Looking for something to build that uses both Raspberry Pi and Arduino? Here are the best Raspberry Pi and Arduino projects around.
Galaga. That 1981 arcade game of champions. While you can play Galaga in your browser, nothing beats the look of a light-up arcade cabinet, complete with sticks and giant buttons. In fact, Hamburg’s Alex Weber went even further, rescuing an old CRT television from a skip to connect to a Pi running
MAME through RetroPie.
An entire city, built from Lego and controlled by Arduinos, Raspberry Pis, and bundles of sensors. All the parts interact with each other, with myriad sensors placed around the blocky cityscape to track events within the city and in the real world. The whole connected city is powered by a Raspberry Pi running the Node-RED Internet of Things manager (nodered.org).
For his ‘HAMMOND’ smart home system, Paul Sieradzki used an Arduino Mega to manage everything from motors that roll blinds, temperature sensors and PIR motion sensors, to relays to control power, IR blasters, and RFID readers. There’s a Pi on top to gather weather information, add web access, and manage Alexa-based voice recognition. A second Pi serves video and music.
As part of a HackPrinceton hackathon, Bonnie Eisenman created stairs that play a tune. Each step is fitted with a light on one side and a light sensor on the other; when a foot breaks the beam, an Arduino passes the number of the step to a Raspberry Pi, triggering a specific note to be played through a set of speakers.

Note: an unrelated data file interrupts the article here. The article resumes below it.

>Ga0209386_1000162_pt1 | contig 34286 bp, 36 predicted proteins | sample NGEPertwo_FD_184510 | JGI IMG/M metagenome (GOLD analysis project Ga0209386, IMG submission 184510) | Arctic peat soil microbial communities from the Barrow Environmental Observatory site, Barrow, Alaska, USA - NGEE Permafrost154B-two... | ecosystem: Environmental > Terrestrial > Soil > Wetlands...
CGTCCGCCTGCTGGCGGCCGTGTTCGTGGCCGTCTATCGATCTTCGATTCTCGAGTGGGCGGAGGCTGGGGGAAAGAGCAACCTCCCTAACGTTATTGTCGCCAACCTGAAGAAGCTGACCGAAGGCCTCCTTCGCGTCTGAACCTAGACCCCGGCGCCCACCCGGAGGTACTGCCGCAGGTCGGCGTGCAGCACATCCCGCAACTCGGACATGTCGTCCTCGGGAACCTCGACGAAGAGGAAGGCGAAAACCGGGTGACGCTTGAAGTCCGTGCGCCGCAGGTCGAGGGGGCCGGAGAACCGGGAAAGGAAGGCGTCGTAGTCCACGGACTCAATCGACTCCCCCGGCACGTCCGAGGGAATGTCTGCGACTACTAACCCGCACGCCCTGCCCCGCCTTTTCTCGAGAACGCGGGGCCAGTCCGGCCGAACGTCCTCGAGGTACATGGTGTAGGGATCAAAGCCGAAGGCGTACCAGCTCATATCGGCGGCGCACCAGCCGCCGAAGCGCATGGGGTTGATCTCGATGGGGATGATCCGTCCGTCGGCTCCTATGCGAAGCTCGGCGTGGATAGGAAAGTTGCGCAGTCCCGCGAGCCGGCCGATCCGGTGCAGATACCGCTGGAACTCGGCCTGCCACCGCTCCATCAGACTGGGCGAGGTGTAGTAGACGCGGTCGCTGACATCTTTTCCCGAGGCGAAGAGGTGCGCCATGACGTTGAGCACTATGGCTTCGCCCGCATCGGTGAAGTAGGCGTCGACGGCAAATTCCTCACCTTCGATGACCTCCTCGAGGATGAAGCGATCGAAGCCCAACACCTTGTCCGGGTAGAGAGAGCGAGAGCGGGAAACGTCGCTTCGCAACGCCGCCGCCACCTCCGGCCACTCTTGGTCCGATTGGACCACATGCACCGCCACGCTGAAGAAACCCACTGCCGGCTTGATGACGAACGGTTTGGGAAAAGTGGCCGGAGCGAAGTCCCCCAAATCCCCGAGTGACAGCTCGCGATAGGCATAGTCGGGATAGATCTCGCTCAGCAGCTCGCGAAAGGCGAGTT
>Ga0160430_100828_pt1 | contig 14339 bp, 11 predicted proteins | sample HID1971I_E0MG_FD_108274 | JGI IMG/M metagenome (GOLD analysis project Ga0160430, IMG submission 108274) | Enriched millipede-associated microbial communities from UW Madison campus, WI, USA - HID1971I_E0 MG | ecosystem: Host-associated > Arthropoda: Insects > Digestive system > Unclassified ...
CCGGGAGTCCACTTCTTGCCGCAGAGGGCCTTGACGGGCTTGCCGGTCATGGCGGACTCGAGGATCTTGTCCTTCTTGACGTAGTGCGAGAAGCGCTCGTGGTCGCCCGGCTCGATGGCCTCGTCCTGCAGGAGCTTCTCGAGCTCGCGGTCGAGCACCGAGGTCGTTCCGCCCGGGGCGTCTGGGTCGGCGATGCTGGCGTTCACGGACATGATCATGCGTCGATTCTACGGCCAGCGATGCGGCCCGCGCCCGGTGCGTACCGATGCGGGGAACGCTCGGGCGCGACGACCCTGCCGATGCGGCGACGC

Tijuana Rick (aka Ricardo Cortez) used an Arduino Mega to transform a 1969 Wurlitzer 3100 jukebox into a digital retro music box. He had to go the digital route because, while the jukebox still worked, the previous owner kept all the vinyl records. The Arduino monitors the jukebox buttons, sending a serial output to the Pi, which handles the music playback.
FlipFrame solves the problem of showing a slideshow of mixed-orientation images. Obviously, black bars are insufferable, so Tim Giles uses a Raspberry Pi to analyse his slideshows. If the resolution indicates a landscape image, the Pi tells a motor-governing Arduino to turn the FlipFrame’s 27-inch screen from landscape to portrait mode. It is a sight to behold.